Figure 1: The field A and fields B and C are perceived with different brightness, this difference is the cause for a set of contrasts between A, B and C.

Figure 2: The field A and fields B and C are perceived with different brightness and color, this difference is the cause for a set of contrasts between A, B and C.

The human visual system has been optimized for recognition of contrast over millions of years of evolution, since the contrast of reflective objects and scenes (e.g. our natural environment) remains fairly constant over a wide range of illuminance levels, i.e. from bright daylight to dim twilight and indoor levels.

Even though the most important visual clues for the human visual system are based on the luminance contrast, color is adding important detail information. The contrast of the fields B and C in Fig. 2 thus is not only given by the difference in luminance of the fields, but also on the difference of chromaticity, i.e. the measurable attributes of perceived color.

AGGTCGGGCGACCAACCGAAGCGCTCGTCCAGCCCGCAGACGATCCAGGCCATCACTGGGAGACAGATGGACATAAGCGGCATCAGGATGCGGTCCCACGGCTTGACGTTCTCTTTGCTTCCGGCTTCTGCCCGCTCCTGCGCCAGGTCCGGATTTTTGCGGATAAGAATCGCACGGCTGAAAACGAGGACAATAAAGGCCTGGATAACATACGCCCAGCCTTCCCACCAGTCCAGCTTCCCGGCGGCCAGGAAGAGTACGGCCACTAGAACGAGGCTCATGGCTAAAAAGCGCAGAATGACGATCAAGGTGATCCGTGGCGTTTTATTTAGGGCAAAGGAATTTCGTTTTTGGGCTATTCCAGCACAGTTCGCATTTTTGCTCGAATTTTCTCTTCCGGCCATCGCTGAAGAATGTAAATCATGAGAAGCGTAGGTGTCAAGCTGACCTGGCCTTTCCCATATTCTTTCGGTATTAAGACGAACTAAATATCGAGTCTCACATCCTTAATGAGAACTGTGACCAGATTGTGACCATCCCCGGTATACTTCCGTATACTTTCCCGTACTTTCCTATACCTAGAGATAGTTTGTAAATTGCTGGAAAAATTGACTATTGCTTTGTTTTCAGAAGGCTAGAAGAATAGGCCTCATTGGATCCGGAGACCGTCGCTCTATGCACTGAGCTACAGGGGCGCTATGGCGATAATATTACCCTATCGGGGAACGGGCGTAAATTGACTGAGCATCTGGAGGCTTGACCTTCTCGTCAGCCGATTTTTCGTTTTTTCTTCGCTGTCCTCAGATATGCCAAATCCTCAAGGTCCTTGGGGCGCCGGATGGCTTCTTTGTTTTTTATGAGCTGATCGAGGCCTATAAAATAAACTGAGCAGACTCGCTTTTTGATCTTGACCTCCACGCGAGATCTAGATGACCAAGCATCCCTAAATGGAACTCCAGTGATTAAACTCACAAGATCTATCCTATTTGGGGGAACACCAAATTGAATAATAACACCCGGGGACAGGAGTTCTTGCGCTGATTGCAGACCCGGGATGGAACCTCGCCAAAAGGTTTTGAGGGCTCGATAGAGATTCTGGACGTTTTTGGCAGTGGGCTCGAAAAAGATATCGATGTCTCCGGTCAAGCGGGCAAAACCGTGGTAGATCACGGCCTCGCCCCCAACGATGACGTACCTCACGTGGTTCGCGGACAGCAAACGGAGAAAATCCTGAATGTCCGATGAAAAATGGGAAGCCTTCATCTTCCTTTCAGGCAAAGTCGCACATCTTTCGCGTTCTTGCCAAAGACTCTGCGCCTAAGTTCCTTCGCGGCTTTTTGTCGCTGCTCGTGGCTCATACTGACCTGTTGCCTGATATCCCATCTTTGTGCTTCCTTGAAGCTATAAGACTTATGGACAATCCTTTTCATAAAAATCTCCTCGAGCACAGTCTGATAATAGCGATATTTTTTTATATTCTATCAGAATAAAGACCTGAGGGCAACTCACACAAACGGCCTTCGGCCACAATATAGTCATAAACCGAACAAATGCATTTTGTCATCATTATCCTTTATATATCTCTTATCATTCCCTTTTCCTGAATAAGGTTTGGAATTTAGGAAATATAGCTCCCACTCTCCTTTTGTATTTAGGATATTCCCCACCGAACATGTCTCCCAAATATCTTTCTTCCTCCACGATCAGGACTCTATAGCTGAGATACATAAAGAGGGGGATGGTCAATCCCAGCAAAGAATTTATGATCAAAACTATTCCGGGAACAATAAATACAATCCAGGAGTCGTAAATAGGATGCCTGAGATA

We restrict ourselves here to discussing contrast based on differences of luminance in the context of this article. The contrast of two fields at a time is given by the luminance levels of the fields from which several expressions for contrast can be obtained… 

Click here to download the full pdf of this article (free from Insight Media). Other topics covered include:

  • Limits of visual perception
    • Contrast thresholds (large targets)
    • Size matters: The visual angle
  • Watching your display screen from the right distance
  • How well does a display screen reproduce input signals ?
    • Visual resolution in case of standard sub-pixel layouts
    • Visual resolution in case of non-standard sub-pixel layouts
  • Luminance modulation vs. grille line-width
  • The 2016 updates of the IDMS
  • The updated measurement procedure